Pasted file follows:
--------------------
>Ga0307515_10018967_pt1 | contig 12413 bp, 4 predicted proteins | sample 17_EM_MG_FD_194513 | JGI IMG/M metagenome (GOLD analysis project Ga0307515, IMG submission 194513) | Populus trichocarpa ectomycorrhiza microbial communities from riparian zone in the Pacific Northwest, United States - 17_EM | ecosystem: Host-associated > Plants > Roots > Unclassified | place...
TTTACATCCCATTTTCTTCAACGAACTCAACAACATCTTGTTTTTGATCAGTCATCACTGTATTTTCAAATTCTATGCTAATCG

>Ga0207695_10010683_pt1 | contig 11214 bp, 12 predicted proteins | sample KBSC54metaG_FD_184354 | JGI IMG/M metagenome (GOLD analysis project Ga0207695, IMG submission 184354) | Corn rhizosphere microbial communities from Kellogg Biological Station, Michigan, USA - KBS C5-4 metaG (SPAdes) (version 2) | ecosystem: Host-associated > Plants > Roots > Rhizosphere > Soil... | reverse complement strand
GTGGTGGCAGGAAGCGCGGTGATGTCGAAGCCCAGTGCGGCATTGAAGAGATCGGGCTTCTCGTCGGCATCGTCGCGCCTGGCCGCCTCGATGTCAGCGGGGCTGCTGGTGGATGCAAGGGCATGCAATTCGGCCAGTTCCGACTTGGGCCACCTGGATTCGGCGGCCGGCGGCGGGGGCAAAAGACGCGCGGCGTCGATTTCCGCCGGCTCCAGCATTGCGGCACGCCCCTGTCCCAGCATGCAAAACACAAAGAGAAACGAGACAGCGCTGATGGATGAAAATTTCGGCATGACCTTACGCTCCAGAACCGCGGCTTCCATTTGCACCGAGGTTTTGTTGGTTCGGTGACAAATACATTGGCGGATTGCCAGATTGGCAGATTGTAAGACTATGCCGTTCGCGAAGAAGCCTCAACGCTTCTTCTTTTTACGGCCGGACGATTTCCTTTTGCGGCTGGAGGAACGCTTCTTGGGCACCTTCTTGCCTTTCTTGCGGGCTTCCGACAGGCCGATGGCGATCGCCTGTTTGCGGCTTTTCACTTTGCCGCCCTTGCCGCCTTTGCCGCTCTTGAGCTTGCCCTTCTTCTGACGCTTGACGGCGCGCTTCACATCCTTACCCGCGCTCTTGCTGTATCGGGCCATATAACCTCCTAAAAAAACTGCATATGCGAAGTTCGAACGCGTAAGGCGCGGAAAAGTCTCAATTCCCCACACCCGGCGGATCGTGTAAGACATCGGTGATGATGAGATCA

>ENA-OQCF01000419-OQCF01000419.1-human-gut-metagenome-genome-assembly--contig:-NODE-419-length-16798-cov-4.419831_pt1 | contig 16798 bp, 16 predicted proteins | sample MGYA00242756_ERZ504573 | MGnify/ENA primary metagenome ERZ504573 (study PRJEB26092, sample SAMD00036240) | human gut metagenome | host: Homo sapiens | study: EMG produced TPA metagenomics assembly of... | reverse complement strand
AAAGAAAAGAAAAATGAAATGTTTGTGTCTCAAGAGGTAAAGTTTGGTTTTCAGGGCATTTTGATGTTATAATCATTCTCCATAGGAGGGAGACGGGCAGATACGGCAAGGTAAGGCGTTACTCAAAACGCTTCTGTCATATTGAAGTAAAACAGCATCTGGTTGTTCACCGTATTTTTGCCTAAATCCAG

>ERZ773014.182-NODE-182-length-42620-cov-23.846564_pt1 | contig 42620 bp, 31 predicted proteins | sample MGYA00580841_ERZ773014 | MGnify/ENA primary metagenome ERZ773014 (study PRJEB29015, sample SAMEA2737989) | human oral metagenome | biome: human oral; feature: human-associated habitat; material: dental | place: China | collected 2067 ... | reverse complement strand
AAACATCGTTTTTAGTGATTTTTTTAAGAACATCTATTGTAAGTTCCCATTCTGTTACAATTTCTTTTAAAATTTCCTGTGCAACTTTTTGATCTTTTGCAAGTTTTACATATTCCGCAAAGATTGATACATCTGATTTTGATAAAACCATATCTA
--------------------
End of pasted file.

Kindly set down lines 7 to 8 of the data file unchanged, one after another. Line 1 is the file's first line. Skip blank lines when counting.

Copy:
>ERZ773014.182-NODE-182-length-42620-cov-23.846564_pt1 | contig 42620 bp, 31 predicted proteins | sample MGYA00580841_ERZ773014 | MGnify/ENA primary metagenome ERZ773014 (study PRJEB29015, sample SAMEA2737989) | human oral metagenome | biome: human oral; feature: human-associated habitat; material: dental | place: China | collected 2067 ... | reverse complement strand
AAACATCGTTTTTAGTGATTTTTTTAAGAACATCTATTGTAAGTTCCCATTCTGTTACAATTTCTTTTAAAATTTCCTGTGCAACTTTTTGATCTTTTGCAAGTTTTACATATTCCGCAAAGATTGATACATCTGATTTTGATAAAACCATATCTA